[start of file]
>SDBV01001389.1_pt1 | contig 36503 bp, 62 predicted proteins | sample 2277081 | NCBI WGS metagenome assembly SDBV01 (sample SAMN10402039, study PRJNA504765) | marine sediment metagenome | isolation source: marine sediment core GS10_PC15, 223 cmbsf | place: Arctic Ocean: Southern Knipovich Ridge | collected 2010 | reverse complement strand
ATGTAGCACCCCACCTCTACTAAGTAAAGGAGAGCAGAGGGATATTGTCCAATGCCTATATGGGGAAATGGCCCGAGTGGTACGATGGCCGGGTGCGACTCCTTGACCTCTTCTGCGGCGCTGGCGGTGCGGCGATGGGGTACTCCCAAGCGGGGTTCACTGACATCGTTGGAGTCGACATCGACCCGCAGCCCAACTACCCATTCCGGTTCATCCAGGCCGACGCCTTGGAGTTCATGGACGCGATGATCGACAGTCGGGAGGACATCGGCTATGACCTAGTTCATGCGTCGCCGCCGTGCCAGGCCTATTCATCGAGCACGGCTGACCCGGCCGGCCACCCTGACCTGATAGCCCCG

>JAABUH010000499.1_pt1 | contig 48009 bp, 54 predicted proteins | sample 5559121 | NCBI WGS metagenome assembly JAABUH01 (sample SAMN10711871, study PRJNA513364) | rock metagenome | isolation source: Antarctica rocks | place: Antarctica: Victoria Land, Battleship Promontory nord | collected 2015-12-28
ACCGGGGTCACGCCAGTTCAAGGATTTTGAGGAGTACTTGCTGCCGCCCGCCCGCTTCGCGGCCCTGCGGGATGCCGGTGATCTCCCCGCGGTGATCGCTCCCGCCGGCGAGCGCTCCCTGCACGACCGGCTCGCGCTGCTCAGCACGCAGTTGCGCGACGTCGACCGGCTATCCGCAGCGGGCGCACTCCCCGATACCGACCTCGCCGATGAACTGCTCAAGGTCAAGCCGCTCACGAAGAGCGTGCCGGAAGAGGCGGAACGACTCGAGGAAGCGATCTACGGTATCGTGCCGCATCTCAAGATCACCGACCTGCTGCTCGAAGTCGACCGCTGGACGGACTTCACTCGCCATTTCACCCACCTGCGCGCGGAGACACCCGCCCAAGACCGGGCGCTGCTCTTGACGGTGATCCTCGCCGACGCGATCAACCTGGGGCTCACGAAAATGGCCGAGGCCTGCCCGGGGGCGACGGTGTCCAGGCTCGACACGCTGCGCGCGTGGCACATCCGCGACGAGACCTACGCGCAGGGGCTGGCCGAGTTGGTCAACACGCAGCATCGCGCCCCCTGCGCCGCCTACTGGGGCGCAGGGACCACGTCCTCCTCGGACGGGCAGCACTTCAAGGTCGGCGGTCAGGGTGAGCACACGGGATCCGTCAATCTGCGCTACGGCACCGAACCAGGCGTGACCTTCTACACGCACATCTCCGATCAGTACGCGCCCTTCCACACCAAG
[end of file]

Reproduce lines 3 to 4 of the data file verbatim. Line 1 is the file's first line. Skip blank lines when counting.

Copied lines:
>JAABUH010000499.1_pt1 | contig 48009 bp, 54 predicted proteins | sample 5559121 | NCBI WGS metagenome assembly JAABUH01 (sample SAMN10711871, study PRJNA513364) | rock metagenome | isolation source: Antarctica rocks | place: Antarctica: Victoria Land, Battleship Promontory nord | collected 2015-12-28
ACCGGGGTCACGCCAGTTCAAGGATTTTGAGGAGTACTTGCTGCCGCCCGCCCGCTTCGCGGCCCTGCGGGATGCCGGTGATCTCCCCGCGGTGATCGCTCCCGCCGGCGAGCGCTCCCTGCACGACCGGCTCGCGCTGCTCAGCACGCAGTTGCGCGACGTCGACCGGCTATCCGCAGCGGGCGCACTCCCCGATACCGACCTCGCCGATGAACTGCTCAAGGTCAAGCCGCTCACGAAGAGCGTGCCGGAAGAGGCGGAACGACTCGAGGAAGCGATCTACGGTATCGTGCCGCATCTCAAGATCACCGACCTGCTGCTCGAAGTCGACCGCTGGACGGACTTCACTCGCCATTTCACCCACCTGCGCGCGGAGACACCCGCCCAAGACCGGGCGCTGCTCTTGACGGTGATCCTCGCCGACGCGATCAACCTGGGGCTCACGAAAATGGCCGAGGCCTGCCCGGGGGCGACGGTGTCCAGGCTCGACACGCTGCGCGCGTGGCACATCCGCGACGAGACCTACGCGCAGGGGCTGGCCGAGTTGGTCAACACGCAGCATCGCGCCCCCTGCGCCGCCTACTGGGGCGCAGGGACCACGTCCTCCTCGGACGGGCAGCACTTCAAGGTCGGCGGTCAGGGTGAGCACACGGGATCCGTCAATCTGCGCTACGGCACCGAACCAGGCGTGACCTTCTACACGCACATCTCCGATCAGTACGCGCCCTTCCACACCAAG